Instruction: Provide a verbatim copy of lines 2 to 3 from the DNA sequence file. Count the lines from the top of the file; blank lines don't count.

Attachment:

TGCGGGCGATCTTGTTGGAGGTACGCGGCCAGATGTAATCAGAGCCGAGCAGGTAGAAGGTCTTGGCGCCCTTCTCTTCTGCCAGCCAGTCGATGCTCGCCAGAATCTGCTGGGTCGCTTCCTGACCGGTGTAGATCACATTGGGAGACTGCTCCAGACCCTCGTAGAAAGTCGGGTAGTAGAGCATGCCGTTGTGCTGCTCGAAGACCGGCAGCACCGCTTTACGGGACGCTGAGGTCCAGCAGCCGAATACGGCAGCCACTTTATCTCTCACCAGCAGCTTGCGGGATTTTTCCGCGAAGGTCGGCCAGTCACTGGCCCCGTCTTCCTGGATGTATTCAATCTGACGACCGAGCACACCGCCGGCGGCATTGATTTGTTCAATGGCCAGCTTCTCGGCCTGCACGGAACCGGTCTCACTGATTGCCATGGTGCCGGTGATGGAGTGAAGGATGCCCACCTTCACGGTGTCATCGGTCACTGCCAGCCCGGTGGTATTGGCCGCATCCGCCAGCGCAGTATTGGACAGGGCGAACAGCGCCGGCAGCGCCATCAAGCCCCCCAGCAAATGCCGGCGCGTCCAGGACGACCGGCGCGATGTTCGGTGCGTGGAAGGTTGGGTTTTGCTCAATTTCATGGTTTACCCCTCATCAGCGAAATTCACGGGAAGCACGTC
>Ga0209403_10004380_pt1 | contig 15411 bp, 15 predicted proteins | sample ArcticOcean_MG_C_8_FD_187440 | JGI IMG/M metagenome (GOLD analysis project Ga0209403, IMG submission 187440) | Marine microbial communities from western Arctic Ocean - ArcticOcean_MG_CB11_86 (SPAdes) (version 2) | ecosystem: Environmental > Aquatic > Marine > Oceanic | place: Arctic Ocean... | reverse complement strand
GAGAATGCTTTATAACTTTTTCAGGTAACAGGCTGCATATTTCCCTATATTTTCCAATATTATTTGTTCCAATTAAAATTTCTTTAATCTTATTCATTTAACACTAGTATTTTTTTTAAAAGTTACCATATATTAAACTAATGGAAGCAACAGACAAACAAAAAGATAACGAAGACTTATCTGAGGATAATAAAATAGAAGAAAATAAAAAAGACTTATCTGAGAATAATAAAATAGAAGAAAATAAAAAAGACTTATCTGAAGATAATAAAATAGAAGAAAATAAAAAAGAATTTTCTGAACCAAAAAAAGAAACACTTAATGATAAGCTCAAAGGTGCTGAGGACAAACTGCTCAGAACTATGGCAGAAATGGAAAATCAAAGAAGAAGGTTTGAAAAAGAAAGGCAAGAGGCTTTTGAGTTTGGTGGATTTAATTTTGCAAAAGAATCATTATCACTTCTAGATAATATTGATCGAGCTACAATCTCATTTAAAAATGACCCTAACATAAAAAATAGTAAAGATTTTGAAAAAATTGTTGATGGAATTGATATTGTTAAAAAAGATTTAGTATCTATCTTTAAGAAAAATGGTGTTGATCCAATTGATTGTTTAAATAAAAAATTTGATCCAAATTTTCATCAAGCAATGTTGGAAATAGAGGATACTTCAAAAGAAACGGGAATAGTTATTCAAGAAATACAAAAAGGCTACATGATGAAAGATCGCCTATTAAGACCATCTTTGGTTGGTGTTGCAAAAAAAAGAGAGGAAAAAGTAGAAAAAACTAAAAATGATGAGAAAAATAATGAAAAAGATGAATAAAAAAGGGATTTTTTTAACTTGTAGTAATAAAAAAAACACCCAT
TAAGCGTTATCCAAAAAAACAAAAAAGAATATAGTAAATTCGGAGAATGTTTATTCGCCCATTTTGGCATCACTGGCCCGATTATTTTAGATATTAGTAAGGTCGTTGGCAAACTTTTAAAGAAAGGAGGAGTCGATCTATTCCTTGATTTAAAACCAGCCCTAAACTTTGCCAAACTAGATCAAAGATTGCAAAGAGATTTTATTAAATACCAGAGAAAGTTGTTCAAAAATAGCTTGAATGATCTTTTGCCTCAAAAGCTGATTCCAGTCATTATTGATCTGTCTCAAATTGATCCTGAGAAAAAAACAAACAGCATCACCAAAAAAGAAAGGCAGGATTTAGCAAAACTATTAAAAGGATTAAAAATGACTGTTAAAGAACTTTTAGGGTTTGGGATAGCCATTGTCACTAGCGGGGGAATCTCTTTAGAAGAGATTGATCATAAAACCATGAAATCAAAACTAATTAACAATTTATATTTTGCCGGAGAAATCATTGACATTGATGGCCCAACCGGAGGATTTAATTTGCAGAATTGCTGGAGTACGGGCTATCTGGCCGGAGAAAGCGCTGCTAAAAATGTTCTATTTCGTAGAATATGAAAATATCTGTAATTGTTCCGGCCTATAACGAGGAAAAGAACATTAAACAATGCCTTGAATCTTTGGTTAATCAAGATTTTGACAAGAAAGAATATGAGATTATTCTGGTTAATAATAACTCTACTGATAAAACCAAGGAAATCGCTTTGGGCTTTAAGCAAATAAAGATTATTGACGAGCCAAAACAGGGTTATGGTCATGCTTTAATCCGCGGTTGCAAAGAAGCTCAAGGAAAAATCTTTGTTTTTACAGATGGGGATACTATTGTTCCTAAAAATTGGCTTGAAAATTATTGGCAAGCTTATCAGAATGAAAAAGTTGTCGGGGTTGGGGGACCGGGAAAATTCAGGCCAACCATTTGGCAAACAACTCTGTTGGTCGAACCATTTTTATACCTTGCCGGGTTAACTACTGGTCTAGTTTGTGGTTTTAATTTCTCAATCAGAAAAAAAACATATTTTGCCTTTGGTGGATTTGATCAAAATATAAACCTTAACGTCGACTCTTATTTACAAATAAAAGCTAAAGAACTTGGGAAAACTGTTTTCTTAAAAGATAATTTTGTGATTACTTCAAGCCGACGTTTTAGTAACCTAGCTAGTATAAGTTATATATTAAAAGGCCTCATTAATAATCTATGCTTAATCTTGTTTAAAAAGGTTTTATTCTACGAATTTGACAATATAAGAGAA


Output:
>Ga0209403_10004380_pt1 | contig 15411 bp, 15 predicted proteins | sample ArcticOcean_MG_C_8_FD_187440 | JGI IMG/M metagenome (GOLD analysis project Ga0209403, IMG submission 187440) | Marine microbial communities from western Arctic Ocean - ArcticOcean_MG_CB11_86 (SPAdes) (version 2) | ecosystem: Environmental > Aquatic > Marine > Oceanic | place: Arctic Ocean... | reverse complement strand
GAGAATGCTTTATAACTTTTTCAGGTAACAGGCTGCATATTTCCCTATATTTTCCAATATTATTTGTTCCAATTAAAATTTCTTTAATCTTATTCATTTAACACTAGTATTTTTTTTAAAAGTTACCATATATTAAACTAATGGAAGCAACAGACAAACAAAAAGATAACGAAGACTTATCTGAGGATAATAAAATAGAAGAAAATAAAAAAGACTTATCTGAGAATAATAAAATAGAAGAAAATAAAAAAGACTTATCTGAAGATAATAAAATAGAAGAAAATAAAAAAGAATTTTCTGAACCAAAAAAAGAAACACTTAATGATAAGCTCAAAGGTGCTGAGGACAAACTGCTCAGAACTATGGCAGAAATGGAAAATCAAAGAAGAAGGTTTGAAAAAGAAAGGCAAGAGGCTTTTGAGTTTGGTGGATTTAATTTTGCAAAAGAATCATTATCACTTCTAGATAATATTGATCGAGCTACAATCTCATTTAAAAATGACCCTAACATAAAAAATAGTAAAGATTTTGAAAAAATTGTTGATGGAATTGATATTGTTAAAAAAGATTTAGTATCTATCTTTAAGAAAAATGGTGTTGATCCAATTGATTGTTTAAATAAAAAATTTGATCCAAATTTTCATCAAGCAATGTTGGAAATAGAGGATACTTCAAAAGAAACGGGAATAGTTATTCAAGAAATACAAAAAGGCTACATGATGAAAGATCGCCTATTAAGACCATCTTTGGTTGGTGTTGCAAAAAAAAGAGAGGAAAAAGTAGAAAAAACTAAAAATGATGAGAAAAATAATGAAAAAGATGAATAAAAAAGGGATTTTTTTAACTTGTAGTAATAAAAAAAACACCCAT